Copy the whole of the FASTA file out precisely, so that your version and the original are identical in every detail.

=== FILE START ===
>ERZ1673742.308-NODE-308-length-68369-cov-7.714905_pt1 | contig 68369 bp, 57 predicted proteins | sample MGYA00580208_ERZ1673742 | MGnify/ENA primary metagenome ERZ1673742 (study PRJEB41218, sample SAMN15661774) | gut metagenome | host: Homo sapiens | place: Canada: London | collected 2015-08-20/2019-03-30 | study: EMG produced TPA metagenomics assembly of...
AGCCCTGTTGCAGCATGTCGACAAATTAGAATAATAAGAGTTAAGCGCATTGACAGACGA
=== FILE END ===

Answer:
>ERZ1673742.308-NODE-308-length-68369-cov-7.714905_pt1 | contig 68369 bp, 57 predicted proteins | sample MGYA00580208_ERZ1673742 | MGnify/ENA primary metagenome ERZ1673742 (study PRJEB41218, sample SAMN15661774) | gut metagenome | host: Homo sapiens | place: Canada: London | collected 2015-08-20/2019-03-30 | study: EMG produced TPA metagenomics assembly of...
AGCCCTGTTGCAGCATGTCGACAAATTAGAATAATAAGAGTTAAGCGCATTGACAGACGA